Afrofuturism has an undeniably impressive history, but how does it fit into the modern world? Lavender III, who, in addition to his teaching role, is working on his second monograph, Classics of Afrofuturism, explains: “[Writer and musician Greg Tate] tells us that ‘black people live the estrangement that science fiction writers imagine.’ Now that’s a powerful thought. Afrofuturism has emerged to understand the science fictional existence that blacks have always experienced living in the new world – an unreality driven by economic demands, would-be science and skin colour.”
The Afrofuturism that we see in present-day popular culture is hugely diverse. Musicians such as Anbuley, who blends the traditional music of her native Ghana with synths and deep house beats, are taking it to exciting new levels. Then, of course, there’s US musician and actress Janelle Monáe, whose Android-heavy brand of Afrofuturism probes the role of gender, sexuality and technology in popular culture, and has proved critically and commercially successful.
In the literary world, Nigerian-American author Nnedi Okorafor has produced several books with Afrofuturistic themes, including Shadow Speaker, which is set in 2070 and follows the adventures of a Niger-based Muslim teenager in the aftermath of a nuclear war. Along with Okorafor, Lavender III points to a number of other exciting literary voices that are exploring Afrofuturism, including Nisi Shawl, NK Jemisin, Tobias Buckell, Tomi Adeyemi and Rivers Solomon. The blending of sci-fi with African mythology produces deeply compelling stories and perhaps that’s why it continues to inspire.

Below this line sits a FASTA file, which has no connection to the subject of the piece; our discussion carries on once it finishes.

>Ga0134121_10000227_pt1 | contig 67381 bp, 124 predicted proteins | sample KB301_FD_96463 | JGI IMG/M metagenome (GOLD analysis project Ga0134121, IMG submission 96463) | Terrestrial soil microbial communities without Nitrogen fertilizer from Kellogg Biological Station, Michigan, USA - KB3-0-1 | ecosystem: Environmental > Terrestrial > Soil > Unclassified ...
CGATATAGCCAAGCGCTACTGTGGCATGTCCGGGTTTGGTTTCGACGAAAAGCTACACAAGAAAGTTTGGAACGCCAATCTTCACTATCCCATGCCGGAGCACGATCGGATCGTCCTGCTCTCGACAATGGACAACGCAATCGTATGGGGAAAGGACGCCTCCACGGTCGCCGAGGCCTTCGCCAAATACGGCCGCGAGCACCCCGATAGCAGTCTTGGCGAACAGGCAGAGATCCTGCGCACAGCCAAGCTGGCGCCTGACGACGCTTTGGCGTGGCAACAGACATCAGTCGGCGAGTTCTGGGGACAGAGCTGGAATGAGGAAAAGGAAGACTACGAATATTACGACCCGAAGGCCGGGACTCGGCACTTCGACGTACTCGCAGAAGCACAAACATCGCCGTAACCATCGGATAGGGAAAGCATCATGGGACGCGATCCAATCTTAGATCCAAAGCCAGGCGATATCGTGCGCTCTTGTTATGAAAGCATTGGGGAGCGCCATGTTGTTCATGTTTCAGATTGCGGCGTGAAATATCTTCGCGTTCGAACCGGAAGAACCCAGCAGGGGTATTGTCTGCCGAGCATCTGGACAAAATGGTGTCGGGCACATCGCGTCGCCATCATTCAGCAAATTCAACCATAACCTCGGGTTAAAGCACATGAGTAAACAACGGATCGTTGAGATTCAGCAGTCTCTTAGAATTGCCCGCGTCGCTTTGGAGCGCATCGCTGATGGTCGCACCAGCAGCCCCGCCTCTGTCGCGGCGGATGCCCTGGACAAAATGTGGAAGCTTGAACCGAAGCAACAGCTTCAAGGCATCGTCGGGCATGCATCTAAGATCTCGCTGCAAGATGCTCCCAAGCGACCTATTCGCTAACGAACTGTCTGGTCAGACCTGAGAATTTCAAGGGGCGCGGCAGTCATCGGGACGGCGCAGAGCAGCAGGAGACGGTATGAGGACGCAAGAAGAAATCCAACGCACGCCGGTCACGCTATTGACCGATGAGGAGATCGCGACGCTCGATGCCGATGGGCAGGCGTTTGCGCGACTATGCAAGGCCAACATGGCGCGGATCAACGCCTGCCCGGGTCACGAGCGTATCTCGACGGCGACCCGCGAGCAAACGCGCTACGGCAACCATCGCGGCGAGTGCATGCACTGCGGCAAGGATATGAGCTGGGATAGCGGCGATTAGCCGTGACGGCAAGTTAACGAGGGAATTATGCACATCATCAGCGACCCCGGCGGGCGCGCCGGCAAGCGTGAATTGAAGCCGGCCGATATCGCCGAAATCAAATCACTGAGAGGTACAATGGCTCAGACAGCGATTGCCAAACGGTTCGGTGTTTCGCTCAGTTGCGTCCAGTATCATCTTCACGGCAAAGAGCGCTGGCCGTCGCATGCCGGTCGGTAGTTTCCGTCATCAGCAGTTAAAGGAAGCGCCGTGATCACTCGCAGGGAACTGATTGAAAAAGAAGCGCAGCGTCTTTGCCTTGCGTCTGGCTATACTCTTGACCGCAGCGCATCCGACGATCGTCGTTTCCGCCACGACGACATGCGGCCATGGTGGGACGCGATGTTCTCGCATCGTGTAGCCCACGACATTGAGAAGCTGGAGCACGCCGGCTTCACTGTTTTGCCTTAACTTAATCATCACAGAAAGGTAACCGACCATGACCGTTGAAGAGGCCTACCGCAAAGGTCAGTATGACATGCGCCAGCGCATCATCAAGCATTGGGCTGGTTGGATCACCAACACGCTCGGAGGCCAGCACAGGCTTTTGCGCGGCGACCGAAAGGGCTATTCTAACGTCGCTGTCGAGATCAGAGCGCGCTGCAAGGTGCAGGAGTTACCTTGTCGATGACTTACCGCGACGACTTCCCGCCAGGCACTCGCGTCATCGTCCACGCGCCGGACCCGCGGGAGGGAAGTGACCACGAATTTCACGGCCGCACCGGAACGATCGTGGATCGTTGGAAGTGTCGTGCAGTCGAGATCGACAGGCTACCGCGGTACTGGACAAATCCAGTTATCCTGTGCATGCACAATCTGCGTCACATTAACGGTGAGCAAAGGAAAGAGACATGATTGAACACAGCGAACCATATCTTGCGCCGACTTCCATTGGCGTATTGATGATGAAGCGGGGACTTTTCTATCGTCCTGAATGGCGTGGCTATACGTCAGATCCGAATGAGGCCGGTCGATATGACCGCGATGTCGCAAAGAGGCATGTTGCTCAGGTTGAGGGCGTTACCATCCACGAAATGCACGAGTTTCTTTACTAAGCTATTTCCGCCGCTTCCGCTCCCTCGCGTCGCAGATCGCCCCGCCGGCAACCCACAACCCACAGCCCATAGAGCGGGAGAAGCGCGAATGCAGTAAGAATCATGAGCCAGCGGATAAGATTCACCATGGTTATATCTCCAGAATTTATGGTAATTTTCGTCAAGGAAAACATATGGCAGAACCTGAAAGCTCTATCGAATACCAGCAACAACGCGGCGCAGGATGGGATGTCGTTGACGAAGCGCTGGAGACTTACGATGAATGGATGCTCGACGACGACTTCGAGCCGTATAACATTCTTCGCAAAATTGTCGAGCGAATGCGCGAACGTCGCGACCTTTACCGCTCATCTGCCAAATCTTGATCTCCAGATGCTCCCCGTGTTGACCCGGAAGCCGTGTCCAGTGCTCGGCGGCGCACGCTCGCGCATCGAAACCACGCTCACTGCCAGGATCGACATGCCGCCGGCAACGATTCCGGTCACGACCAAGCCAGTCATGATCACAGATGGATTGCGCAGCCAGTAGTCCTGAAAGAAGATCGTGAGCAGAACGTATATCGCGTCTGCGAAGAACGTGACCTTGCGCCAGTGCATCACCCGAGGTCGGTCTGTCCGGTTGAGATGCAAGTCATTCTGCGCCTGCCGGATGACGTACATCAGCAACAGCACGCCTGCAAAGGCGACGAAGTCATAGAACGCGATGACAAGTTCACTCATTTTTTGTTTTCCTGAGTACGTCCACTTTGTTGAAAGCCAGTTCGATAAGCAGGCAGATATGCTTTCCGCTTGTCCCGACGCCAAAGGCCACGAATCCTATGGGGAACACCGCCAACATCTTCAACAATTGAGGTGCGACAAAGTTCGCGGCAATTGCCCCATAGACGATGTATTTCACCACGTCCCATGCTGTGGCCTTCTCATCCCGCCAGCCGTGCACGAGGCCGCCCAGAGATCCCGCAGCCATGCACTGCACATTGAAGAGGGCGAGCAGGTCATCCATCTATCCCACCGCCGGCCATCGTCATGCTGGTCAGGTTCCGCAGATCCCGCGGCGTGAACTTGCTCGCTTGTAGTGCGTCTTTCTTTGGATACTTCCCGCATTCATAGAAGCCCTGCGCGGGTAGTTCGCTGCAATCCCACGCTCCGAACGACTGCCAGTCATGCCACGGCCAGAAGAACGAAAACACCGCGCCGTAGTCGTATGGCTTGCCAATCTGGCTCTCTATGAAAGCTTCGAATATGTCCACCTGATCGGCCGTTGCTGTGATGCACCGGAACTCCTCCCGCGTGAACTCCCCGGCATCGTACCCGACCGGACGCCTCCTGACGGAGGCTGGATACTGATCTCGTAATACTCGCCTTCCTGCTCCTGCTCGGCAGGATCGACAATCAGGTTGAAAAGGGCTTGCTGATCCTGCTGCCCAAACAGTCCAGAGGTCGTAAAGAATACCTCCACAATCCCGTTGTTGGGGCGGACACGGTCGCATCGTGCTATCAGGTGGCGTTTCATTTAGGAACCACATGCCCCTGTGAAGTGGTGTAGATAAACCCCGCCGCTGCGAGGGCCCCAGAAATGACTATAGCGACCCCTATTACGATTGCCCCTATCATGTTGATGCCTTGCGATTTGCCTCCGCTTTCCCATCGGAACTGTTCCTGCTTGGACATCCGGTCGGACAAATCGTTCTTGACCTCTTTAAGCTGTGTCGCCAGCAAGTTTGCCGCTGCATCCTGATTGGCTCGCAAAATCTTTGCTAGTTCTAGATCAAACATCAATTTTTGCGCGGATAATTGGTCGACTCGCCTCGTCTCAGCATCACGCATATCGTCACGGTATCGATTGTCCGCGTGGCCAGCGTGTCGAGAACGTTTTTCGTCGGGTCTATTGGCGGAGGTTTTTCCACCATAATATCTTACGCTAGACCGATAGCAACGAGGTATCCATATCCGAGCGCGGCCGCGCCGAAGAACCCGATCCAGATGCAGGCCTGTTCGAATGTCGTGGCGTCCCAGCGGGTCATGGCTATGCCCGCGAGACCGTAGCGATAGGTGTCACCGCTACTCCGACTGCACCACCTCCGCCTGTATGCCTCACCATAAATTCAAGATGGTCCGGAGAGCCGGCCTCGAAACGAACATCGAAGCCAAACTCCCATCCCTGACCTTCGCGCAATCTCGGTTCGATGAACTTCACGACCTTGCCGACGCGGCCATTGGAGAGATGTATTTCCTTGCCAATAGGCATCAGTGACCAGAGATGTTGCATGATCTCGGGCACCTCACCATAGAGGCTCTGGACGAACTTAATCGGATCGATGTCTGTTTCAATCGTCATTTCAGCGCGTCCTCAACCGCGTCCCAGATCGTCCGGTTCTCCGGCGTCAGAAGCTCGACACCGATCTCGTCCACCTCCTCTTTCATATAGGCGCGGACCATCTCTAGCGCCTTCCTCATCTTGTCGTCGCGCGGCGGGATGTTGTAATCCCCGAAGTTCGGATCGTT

So what’s next for Afrofuturism? When an artistic genre moves into the mainstream there’s always a danger that it will lose its edge, but Lavender III hopes it continues to grow as a creative cultural movement.
“Black creators have always engaged with it, even when society has not noticed,” he says. “It seems natural to consider if Afrofuturism is merely a ‘coloured wave’ within science fiction history, analogous to aesthetic movements such as the New Wave or cyberpunk. But I hope its multi-genre status provides it with the kind of energy that transcends (and transforms) science fiction history as we know it. Today’s Afrofuturism is only one way to describe black speculative cultural practices across the globe. Something better over the horizon might come along.”
Looking beyond Black Panther, it’s fascinating to think about where Afrofuturism will go next. It has now become a widely appreciated global movement encompassing fashion, art, politics and literature. As Lavender III states: “Afrofuturism in all its intellectual dynamism has sparked a cultural revolution in the sense that we see people imagining futures in full colour through different interpretive lens such as techno-orientalism, indigenous futurism, LatinX futurism and moving us forward as a species! That’s its enduring appeal”